Ask for Feedback and Listen Very Carefully
I’ll be honest. I’ve messed up this one, and afterward I resolved never to do it again. I pitched one mid-sized publisher two years ago and was surprised when one of the editors responded 10 weeks later. She said she liked my manuscript but wanted me to revise and resubmit. Her email was very brief, maybe two to three sentences. I was so excited that I made the revisions I thought she wanted and sent her the modified manuscript a week later. A month or so later, I received a rejection on the revised manuscript with a note of “Sorry. Not really what I was looking for.”
In retrospect, it probably would have been better to ask for just a little more feedback. Why I thought it would have blown my chances by asking her this question is beyond me. Instead, I blew my chances by not seeking the proper feedback and following it.
Remember the Two P’s: Persistence and Patience
The submission process is a fine balance between patience and persistence. It’s taken me a month to receive a response from an editor and almost a full year to hear from another. I’ve had to figure out when was right time to follow up with a polite inquiry. It varies according to the publisher, especially if they have estimated response times listed on their sites. When I do follow up with an inquiry of the status of my manuscript, I try to give the editor an update. “I’m making progress on the second book in the series… I’ve recently received a good review on RT Book Reviews.” Something to let them know, “Hey, I’m working and I’m improving while I’m waiting.”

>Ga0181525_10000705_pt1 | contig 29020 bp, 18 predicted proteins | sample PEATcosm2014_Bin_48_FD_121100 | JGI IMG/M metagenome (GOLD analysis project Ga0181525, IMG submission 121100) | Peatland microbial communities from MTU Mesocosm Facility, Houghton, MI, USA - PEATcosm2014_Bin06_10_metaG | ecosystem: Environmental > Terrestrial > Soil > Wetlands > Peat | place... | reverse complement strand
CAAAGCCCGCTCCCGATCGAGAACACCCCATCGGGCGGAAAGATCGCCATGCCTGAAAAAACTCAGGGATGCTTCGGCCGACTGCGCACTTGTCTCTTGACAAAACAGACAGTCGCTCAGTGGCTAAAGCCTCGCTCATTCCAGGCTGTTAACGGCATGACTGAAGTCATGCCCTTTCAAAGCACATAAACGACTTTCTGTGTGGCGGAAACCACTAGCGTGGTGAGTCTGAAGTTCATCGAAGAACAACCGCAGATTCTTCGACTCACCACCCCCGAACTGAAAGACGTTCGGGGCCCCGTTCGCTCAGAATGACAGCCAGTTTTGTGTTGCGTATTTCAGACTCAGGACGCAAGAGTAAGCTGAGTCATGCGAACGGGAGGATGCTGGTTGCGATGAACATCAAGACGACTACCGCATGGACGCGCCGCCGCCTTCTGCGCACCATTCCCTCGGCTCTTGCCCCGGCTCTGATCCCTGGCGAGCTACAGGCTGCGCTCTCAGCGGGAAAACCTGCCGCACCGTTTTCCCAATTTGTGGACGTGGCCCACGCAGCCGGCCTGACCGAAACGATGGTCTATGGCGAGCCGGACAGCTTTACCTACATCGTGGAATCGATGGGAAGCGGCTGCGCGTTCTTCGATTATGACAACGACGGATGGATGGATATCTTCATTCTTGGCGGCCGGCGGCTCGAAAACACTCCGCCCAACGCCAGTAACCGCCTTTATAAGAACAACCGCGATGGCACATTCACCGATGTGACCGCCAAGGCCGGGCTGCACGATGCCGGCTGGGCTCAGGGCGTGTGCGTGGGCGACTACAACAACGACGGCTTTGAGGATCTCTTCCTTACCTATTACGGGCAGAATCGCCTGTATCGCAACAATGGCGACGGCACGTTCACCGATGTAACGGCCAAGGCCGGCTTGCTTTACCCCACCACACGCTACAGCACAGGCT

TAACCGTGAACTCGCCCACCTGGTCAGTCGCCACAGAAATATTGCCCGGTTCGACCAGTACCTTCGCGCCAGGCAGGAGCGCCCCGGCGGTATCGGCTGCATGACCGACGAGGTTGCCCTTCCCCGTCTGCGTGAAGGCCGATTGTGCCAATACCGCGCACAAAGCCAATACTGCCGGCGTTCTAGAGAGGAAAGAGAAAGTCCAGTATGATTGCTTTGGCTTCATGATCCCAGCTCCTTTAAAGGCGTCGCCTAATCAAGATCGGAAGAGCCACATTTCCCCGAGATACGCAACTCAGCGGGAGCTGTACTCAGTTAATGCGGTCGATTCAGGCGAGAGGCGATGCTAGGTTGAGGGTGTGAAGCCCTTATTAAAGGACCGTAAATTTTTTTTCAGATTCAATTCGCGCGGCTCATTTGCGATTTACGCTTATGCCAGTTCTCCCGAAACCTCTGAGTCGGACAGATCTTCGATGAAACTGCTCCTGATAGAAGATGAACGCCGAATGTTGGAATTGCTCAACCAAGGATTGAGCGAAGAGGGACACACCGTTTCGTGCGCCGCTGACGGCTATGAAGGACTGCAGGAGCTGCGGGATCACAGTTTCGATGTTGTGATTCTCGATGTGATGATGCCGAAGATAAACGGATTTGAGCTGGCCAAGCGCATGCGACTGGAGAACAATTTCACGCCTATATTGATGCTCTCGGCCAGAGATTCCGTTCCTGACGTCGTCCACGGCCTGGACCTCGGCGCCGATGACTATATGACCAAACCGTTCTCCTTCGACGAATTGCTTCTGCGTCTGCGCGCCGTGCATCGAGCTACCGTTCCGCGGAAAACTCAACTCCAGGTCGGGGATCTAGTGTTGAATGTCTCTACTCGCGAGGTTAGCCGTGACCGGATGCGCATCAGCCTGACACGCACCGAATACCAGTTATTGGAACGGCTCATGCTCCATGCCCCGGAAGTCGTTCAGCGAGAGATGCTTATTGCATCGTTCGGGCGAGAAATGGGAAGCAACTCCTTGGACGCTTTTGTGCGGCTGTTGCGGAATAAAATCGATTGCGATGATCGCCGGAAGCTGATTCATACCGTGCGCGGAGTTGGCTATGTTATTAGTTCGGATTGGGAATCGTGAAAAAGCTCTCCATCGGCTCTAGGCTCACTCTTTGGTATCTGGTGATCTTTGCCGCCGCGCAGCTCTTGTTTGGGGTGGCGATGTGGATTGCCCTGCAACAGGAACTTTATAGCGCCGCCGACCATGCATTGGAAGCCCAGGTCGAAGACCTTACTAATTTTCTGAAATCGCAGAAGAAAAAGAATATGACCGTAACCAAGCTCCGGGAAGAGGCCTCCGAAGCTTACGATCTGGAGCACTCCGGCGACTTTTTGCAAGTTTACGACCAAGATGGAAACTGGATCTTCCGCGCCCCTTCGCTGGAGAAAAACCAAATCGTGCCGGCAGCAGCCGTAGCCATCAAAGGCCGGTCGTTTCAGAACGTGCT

Make It Easy for Them to Say Yes, Not No
My current editor told me one of the reasons why she chose my work out of the hundreds of submissions wasn’t just because she liked my novel, but “because you made it easy for me.” She said the manuscripts for the series fit what she was looking for and were so clean that she only had a few suggested changes. Based on the work I had already shown her, she was fairly confident I could make the revisions she wanted. She also liked that I had the synopsis for the follow-up novels prepared.
This goes back to doing your research and being professional. Editors have enough to do in their day-to-day jobs, and will have to face an uphill battle pitching your work to the other editors, the publisher’s sales team, etc. Make the editor’s job easier by presenting him or her with the best, most comprehensive product possible.
Do you have any tips for surviving the pile? Do you have any questions on how to keep treading water while you wait?
Heather Webb joins us on Friday – don’t miss it!
Shelly Ellis began her romance writing career when she became one of four finalists in a First-Time Writers Contest at 19 years old. The prize was having her first short-story romance appear in an anthology. Since then she has published short stories, a few books, and was chosen as a finalist for a 2012 African American Literary Award. Her latest release — Can’t Stand the Heat (May 2013), the first novel in her Gibbons Gold Digger women’s fiction series — received a starred review in Publishers Weekly.
When she isn’t writing novels or working at her day job as a magazine editor, she and her hubby are preparing for her little girl who is due any day now.